Think about your favorite edibles
After doing some research, spend a few minutes thinking about what you'd like to include in your planting list. Here are some suggestions to get you started:
• lemon verbena: lemonade, gin cocktails, infusions
• mint (spearmint, peppermint, chocolate, orange): juleps, lemonade, mojitos, infusions
• rosemary: great with gin
• sage (purple and pineapple): tequila, margaritas, infusions
• tarragon: good with peach flavors and vodka
• thyme (use flowers too): martinis, peach-flavored cocktails like a Bellini
• basil (Genovese, Thai, Purple, Cinnamon, Greek - use flowers too)
• fennel (Florence -for bulb & green fronds, bronze for beautiful bronze-tinged green fronds)
• lavender
• cardamom (seed pod): gin
• cilantro (slow bolting varieties): gin
• peppers (sweet, hot- Bells, Anaheim, Fresno, Jalapeno, Habanero, Serrano): infusions, martinis
• Calendula (flowers)
• Chive blossom
• nasturtium - spicy flower
• Johnny-Jump-up
• hibiscus flowers
• Citrus: Mexican lime, meyer lemon, blood orange, Buddha's hand, juice oranges (Valencia or Murcia)
• blueberries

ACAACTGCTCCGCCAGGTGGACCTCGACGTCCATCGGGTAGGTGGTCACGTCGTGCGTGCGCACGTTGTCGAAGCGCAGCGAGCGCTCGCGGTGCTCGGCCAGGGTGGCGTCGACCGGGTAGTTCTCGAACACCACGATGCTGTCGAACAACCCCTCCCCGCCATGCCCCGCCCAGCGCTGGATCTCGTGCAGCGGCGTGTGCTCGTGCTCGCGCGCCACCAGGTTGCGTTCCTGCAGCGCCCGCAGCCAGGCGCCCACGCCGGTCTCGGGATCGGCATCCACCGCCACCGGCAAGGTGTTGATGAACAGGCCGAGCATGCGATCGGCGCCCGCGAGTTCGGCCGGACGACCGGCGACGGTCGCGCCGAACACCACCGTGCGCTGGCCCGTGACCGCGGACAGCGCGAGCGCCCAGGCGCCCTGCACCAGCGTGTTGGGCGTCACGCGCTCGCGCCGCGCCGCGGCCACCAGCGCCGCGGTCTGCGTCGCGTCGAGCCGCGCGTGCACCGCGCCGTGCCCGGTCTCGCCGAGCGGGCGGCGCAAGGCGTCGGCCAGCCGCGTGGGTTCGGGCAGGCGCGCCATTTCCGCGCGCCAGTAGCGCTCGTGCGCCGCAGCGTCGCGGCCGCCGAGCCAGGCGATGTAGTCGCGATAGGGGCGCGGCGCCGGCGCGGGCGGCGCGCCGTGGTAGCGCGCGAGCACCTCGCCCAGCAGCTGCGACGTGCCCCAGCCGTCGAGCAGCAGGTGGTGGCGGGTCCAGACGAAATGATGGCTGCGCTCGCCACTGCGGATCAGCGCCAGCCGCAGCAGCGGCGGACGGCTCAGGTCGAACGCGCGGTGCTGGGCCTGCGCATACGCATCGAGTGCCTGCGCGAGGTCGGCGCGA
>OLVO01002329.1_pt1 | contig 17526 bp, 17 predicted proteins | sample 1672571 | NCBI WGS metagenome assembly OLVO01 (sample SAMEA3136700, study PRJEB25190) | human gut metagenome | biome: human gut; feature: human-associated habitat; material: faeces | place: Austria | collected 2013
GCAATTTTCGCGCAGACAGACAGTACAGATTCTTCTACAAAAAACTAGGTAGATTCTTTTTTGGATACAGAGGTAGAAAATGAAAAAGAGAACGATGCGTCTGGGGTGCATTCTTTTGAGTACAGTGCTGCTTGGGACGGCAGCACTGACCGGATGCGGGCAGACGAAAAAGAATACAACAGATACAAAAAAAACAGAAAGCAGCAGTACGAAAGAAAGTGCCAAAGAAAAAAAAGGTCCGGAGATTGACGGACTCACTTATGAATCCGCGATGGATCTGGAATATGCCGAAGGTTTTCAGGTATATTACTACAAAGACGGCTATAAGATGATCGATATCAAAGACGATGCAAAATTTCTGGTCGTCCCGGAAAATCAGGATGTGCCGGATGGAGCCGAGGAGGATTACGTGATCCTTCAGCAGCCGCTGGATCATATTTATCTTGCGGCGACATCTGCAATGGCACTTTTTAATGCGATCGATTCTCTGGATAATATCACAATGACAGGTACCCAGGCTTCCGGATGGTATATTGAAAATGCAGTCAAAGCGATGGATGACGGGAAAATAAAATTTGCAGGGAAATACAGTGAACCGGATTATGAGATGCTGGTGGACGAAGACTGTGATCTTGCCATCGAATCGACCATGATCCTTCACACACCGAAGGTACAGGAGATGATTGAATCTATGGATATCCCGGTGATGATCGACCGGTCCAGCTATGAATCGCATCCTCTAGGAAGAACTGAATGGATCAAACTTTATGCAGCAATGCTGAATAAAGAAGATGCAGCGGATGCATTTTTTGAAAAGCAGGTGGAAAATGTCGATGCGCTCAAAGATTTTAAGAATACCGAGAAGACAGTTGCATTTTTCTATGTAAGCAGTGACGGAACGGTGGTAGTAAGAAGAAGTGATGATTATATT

• raspberries
• blackberries
• grapes
• cucumbers
• beets
• heirloom tomatoes (red and yellow): Bloody Marys
• chervil (anise flavor): gin
• Sorrel (tangy, leafy herb)
• Anise Hyssop (anise-flavored herb)
• Borage (cucumber-flavored flower)
• any many, many more...use your imagination!

Go ahead...type in any of the edibles listed here into your search engine, add the words 'cocktail recipe' and hit GO! You'll see tons of recipes pop up!
Be inspired by online resources like
o thedrinkchef.com
o imbibemagazine.com
o themodernmixologist.com
o bevx.com
o barnonedrinks.com

Think about your available garden site
Site: Consider the conditions within the site of your planned garden:
- Wind: Understand that edibles can be very vulnerable to drying winds. If you are considering a windy site, provide some kind of windbreak; either a physical barrier (fence), trees or shrubs